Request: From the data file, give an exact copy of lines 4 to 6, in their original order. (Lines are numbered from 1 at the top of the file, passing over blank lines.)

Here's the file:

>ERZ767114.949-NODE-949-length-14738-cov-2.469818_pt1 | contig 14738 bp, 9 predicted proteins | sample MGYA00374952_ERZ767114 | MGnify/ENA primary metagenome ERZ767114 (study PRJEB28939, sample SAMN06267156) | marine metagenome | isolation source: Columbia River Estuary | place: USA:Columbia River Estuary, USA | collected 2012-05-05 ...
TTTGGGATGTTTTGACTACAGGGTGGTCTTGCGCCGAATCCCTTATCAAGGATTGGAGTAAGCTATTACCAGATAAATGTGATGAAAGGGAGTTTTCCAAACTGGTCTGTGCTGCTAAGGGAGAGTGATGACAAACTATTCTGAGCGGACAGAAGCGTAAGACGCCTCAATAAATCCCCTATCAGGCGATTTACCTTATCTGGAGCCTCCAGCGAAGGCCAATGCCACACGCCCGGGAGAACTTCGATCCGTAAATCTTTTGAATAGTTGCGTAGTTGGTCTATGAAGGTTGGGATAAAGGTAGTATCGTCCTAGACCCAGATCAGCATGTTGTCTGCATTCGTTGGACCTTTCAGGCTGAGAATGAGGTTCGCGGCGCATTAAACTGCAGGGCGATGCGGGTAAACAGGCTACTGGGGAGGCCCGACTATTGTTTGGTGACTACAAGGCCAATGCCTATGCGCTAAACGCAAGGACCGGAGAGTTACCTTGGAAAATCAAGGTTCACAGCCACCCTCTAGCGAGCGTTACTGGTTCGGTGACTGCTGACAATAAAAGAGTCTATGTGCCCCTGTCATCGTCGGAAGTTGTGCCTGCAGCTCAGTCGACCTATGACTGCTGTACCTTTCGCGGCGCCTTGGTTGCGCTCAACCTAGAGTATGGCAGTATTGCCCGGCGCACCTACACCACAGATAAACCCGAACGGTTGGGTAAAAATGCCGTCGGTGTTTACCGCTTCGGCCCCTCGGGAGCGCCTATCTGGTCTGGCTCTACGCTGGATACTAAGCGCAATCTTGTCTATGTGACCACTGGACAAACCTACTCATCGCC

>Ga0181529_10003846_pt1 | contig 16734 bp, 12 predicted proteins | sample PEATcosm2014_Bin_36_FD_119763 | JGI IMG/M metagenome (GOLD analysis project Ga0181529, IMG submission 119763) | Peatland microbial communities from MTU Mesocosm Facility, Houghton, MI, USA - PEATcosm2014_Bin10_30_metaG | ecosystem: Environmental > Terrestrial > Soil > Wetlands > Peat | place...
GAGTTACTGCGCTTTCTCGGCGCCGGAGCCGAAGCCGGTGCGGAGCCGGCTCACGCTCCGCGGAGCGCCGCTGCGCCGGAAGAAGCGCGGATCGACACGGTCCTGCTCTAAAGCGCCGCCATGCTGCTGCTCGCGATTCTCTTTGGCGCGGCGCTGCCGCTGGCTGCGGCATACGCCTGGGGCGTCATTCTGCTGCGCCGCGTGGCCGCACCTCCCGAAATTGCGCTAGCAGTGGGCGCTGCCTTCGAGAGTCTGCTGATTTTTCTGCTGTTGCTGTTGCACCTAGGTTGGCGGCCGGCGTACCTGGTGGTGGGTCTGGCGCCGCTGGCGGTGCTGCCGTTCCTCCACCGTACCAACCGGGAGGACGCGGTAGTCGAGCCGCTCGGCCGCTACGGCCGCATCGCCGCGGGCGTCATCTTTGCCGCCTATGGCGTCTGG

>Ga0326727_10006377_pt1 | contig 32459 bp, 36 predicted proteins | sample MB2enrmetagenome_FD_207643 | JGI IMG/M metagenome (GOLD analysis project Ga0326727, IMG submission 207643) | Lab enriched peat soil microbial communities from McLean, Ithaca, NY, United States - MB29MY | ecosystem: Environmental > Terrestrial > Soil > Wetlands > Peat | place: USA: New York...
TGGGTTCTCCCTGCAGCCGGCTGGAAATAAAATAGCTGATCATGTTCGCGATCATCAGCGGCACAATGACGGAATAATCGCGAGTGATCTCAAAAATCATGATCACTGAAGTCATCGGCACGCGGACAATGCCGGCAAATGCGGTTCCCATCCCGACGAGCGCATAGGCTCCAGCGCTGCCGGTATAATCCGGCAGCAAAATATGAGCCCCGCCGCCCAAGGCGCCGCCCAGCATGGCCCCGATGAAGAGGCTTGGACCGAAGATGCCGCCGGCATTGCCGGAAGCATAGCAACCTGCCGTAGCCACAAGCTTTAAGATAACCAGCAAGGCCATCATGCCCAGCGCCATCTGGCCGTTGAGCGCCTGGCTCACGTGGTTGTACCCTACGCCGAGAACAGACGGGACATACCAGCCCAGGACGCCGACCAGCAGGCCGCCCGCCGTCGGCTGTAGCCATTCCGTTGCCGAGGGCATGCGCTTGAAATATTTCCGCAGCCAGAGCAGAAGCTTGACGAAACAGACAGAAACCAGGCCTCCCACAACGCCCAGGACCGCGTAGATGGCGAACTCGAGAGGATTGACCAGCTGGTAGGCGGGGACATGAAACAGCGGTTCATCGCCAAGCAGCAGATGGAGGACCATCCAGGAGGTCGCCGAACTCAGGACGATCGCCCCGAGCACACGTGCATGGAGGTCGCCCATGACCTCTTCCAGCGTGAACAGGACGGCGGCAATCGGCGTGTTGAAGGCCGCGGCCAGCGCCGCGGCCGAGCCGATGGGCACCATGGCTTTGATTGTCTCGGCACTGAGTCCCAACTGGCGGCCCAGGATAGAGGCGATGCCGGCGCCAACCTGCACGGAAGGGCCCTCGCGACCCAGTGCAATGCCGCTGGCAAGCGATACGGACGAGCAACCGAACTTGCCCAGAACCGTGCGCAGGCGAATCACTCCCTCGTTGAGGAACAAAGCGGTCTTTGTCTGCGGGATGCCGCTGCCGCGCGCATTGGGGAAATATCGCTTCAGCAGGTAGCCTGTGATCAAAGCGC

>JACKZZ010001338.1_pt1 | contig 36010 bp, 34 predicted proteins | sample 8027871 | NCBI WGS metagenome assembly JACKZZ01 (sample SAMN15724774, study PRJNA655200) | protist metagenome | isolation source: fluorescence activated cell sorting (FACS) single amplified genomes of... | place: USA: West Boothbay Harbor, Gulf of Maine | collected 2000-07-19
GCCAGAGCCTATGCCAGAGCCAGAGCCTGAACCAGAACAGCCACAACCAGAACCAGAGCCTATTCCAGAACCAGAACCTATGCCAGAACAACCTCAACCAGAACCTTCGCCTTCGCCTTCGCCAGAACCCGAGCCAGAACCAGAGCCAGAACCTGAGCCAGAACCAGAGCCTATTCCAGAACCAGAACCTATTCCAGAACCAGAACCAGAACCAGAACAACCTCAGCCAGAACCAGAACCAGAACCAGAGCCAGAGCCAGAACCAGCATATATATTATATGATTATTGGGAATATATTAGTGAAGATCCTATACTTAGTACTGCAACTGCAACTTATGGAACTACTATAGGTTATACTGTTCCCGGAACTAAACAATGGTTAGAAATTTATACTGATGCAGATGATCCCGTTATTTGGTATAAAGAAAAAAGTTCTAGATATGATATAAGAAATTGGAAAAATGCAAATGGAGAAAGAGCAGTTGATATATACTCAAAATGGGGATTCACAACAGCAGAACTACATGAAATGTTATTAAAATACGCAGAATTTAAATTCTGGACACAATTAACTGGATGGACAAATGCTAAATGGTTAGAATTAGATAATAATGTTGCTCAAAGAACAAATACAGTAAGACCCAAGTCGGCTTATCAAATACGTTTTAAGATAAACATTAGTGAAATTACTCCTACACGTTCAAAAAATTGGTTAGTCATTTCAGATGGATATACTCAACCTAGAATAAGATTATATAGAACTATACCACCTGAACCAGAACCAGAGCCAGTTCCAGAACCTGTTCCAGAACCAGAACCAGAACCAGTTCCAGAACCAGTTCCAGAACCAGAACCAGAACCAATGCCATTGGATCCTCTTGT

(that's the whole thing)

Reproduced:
GAGTTACTGCGCTTTCTCGGCGCCGGAGCCGAAGCCGGTGCGGAGCCGGCTCACGCTCCGCGGAGCGCCGCTGCGCCGGAAGAAGCGCGGATCGACACGGTCCTGCTCTAAAGCGCCGCCATGCTGCTGCTCGCGATTCTCTTTGGCGCGGCGCTGCCGCTGGCTGCGGCATACGCCTGGGGCGTCATTCTGCTGCGCCGCGTGGCCGCACCTCCCGAAATTGCGCTAGCAGTGGGCGCTGCCTTCGAGAGTCTGCTGATTTTTCTGCTGTTGCTGTTGCACCTAGGTTGGCGGCCGGCGTACCTGGTGGTGGGTCTGGCGCCGCTGGCGGTGCTGCCGTTCCTCCACCGTACCAACCGGGAGGACGCGGTAGTCGAGCCGCTCGGCCGCTACGGCCGCATCGCCGCGGGCGTCATCTTTGCCGCCTATGGCGTCTGG

>Ga0326727_10006377_pt1 | contig 32459 bp, 36 predicted proteins | sample MB2enrmetagenome_FD_207643 | JGI IMG/M metagenome (GOLD analysis project Ga0326727, IMG submission 207643) | Lab enriched peat soil microbial communities from McLean, Ithaca, NY, United States - MB29MY | ecosystem: Environmental > Terrestrial > Soil > Wetlands > Peat | place: USA: New York...
TGGGTTCTCCCTGCAGCCGGCTGGAAATAAAATAGCTGATCATGTTCGCGATCATCAGCGGCACAATGACGGAATAATCGCGAGTGATCTCAAAAATCATGATCACTGAAGTCATCGGCACGCGGACAATGCCGGCAAATGCGGTTCCCATCCCGACGAGCGCATAGGCTCCAGCGCTGCCGGTATAATCCGGCAGCAAAATATGAGCCCCGCCGCCCAAGGCGCCGCCCAGCATGGCCCCGATGAAGAGGCTTGGACCGAAGATGCCGCCGGCATTGCCGGAAGCATAGCAACCTGCCGTAGCCACAAGCTTTAAGATAACCAGCAAGGCCATCATGCCCAGCGCCATCTGGCCGTTGAGCGCCTGGCTCACGTGGTTGTACCCTACGCCGAGAACAGACGGGACATACCAGCCCAGGACGCCGACCAGCAGGCCGCCCGCCGTCGGCTGTAGCCATTCCGTTGCCGAGGGCATGCGCTTGAAATATTTCCGCAGCCAGAGCAGAAGCTTGACGAAACAGACAGAAACCAGGCCTCCCACAACGCCCAGGACCGCGTAGATGGCGAACTCGAGAGGATTGACCAGCTGGTAGGCGGGGACATGAAACAGCGGTTCATCGCCAAGCAGCAGATGGAGGACCATCCAGGAGGTCGCCGAACTCAGGACGATCGCCCCGAGCACACGTGCATGGAGGTCGCCCATGACCTCTTCCAGCGTGAACAGGACGGCGGCAATCGGCGTGTTGAAGGCCGCGGCCAGCGCCGCGGCCGAGCCGATGGGCACCATGGCTTTGATTGTCTCGGCACTGAGTCCCAACTGGCGGCCCAGGATAGAGGCGATGCCGGCGCCAACCTGCACGGAAGGGCCCTCGCGACCCAGTGCAATGCCGCTGGCAAGCGATACGGACGAGCAACCGAACTTGCCCAGAACCGTGCGCAGGCGAATCACTCCCTCGTTGAGGAACAAAGCGGTCTTTGTCTGCGGGATGCCGCTGCCGCGCGCATTGGGGAAATATCGCTTCAGCAGGTAGCCTGTGATCAAAGCGC